Nerve cell tendrils recently grew through tiny tubes made of semiconductor material in groundbreaking research conducted by University of Wisconsin, Madison graduate students. The research could help scientists in their efforts to regenerate nerve cells damaged due to disease or injury, as well as contribute to the development of nanomedicine, including areas such as brain-computer interface technology.
Graduate student Minrui Yu and biomedical engineer Justin Williams say they first created tubes of different sizes and shapes made out of silicon and germanium. The tubes closely resembled the outer insulating sheath that covers parts of normal nerve cells, both physically and electrically, and were small enough for a nerve cell to clasp onto, but not so big that it could fit all the way inside. The team then coated the fabricated tubes with nerve cells from mice. Yu and Williams say the nerve cells began to send tendrils through the tunnels, and in some cases followed the contours of the tubes, meaning that in theory nerves could be grown into structures.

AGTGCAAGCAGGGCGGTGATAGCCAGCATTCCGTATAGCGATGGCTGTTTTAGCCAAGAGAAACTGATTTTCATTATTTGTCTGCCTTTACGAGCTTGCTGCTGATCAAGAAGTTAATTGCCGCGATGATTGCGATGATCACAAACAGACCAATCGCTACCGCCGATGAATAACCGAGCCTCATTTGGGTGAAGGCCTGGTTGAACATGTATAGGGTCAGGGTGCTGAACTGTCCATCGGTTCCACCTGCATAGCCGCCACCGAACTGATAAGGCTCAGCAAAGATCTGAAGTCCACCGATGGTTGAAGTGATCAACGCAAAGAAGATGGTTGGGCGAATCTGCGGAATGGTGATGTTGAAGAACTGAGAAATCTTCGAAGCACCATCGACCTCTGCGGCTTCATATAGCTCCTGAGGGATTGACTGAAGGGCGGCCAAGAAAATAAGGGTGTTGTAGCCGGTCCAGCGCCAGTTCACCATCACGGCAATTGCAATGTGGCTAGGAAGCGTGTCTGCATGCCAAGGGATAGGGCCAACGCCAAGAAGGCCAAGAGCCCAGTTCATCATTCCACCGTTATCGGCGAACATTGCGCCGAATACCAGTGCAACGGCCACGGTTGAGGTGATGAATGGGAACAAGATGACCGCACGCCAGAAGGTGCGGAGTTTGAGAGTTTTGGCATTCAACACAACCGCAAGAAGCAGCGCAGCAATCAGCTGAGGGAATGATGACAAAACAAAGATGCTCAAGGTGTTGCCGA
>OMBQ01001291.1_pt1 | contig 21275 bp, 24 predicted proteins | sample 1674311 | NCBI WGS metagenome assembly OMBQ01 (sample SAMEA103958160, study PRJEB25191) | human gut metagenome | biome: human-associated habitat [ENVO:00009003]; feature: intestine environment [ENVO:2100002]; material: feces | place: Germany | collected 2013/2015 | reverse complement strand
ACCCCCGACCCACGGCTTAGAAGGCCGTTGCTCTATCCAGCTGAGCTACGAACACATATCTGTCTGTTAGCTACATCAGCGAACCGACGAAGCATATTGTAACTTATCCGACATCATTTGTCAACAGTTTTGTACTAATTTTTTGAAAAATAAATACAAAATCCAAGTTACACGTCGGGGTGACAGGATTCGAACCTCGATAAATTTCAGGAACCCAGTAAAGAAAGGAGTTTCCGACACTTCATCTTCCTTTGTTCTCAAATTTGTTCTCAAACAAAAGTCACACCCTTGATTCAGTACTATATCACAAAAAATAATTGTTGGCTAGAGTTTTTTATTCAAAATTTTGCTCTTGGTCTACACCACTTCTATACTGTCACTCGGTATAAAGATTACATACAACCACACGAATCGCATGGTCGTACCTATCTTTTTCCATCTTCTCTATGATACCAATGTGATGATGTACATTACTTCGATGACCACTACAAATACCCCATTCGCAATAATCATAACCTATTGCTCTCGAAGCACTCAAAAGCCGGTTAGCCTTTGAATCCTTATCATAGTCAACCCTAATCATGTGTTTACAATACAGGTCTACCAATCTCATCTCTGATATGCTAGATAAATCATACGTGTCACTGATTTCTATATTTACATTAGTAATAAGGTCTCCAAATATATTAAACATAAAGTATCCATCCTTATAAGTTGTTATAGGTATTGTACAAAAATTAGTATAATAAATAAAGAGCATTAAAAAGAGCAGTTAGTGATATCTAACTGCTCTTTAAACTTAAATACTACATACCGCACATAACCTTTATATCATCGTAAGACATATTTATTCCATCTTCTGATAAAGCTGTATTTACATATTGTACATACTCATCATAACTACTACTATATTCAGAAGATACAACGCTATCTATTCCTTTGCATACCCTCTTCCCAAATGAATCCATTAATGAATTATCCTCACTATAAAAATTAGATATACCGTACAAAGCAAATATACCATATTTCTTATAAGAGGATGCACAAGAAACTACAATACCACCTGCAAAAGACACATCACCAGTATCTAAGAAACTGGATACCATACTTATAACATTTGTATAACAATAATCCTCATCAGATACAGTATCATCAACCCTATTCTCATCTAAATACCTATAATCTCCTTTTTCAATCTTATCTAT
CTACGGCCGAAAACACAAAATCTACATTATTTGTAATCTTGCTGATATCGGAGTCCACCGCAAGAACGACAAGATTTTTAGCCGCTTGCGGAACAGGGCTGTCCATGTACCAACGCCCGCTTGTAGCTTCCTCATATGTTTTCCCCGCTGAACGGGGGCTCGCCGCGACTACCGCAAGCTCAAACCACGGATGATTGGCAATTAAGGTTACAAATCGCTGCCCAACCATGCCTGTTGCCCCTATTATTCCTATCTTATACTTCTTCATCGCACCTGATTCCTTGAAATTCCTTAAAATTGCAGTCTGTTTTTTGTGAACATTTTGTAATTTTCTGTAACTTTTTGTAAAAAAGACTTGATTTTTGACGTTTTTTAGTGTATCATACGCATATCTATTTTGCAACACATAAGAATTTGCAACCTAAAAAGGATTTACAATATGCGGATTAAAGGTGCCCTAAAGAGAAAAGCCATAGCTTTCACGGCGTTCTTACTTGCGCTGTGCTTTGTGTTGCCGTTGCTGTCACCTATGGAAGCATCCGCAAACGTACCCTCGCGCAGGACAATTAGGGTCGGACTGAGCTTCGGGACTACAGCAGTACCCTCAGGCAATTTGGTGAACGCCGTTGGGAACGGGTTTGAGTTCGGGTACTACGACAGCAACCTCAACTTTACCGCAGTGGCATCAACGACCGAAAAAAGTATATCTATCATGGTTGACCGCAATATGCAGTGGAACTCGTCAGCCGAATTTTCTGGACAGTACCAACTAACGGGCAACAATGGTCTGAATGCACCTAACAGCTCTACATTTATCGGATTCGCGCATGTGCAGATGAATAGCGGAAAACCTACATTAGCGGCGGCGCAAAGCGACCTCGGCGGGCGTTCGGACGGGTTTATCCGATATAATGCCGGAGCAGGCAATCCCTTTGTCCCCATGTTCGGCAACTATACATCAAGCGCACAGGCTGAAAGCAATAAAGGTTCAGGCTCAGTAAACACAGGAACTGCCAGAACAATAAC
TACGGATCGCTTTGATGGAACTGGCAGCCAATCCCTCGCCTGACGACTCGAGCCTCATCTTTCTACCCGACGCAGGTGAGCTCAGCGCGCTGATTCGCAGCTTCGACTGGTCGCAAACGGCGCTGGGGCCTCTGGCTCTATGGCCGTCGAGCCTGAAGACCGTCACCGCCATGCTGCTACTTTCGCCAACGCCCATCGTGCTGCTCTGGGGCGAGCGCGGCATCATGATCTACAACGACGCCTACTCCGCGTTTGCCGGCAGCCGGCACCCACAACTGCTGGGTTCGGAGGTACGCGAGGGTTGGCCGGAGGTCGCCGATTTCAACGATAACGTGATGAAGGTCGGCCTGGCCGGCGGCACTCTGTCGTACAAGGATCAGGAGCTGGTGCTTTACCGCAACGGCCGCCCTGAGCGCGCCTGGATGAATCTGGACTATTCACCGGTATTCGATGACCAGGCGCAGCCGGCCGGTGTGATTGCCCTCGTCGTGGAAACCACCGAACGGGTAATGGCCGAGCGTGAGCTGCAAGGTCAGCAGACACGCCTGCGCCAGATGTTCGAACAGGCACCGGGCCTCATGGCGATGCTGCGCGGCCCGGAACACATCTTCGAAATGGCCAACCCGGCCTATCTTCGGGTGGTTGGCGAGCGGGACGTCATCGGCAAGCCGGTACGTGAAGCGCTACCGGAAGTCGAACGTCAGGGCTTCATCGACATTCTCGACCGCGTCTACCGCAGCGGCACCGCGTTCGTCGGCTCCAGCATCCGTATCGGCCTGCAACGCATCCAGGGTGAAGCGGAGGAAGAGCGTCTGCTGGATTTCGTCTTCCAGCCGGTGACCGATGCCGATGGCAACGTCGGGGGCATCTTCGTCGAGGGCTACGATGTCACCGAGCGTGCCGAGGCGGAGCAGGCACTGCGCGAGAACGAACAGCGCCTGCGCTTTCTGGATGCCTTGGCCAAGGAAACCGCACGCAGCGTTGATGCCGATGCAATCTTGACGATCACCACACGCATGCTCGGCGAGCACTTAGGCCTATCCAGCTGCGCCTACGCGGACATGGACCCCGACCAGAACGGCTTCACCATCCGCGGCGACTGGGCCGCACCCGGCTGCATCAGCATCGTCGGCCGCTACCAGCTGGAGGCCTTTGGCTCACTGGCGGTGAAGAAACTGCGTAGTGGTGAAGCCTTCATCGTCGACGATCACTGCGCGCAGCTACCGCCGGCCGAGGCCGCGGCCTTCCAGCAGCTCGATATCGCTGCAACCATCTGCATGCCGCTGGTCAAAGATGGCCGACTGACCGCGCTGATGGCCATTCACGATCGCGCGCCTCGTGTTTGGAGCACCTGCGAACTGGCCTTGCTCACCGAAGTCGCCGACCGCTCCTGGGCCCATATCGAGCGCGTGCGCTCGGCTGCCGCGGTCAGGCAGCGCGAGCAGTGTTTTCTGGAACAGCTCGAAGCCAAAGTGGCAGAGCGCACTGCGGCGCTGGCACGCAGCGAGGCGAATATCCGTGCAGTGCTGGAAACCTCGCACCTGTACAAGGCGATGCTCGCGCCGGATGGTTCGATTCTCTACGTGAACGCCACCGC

The researchers now want to set up nerve cells to follow pre-planned paths through tubes and use listening devices to record the electrical emissions between the cells.
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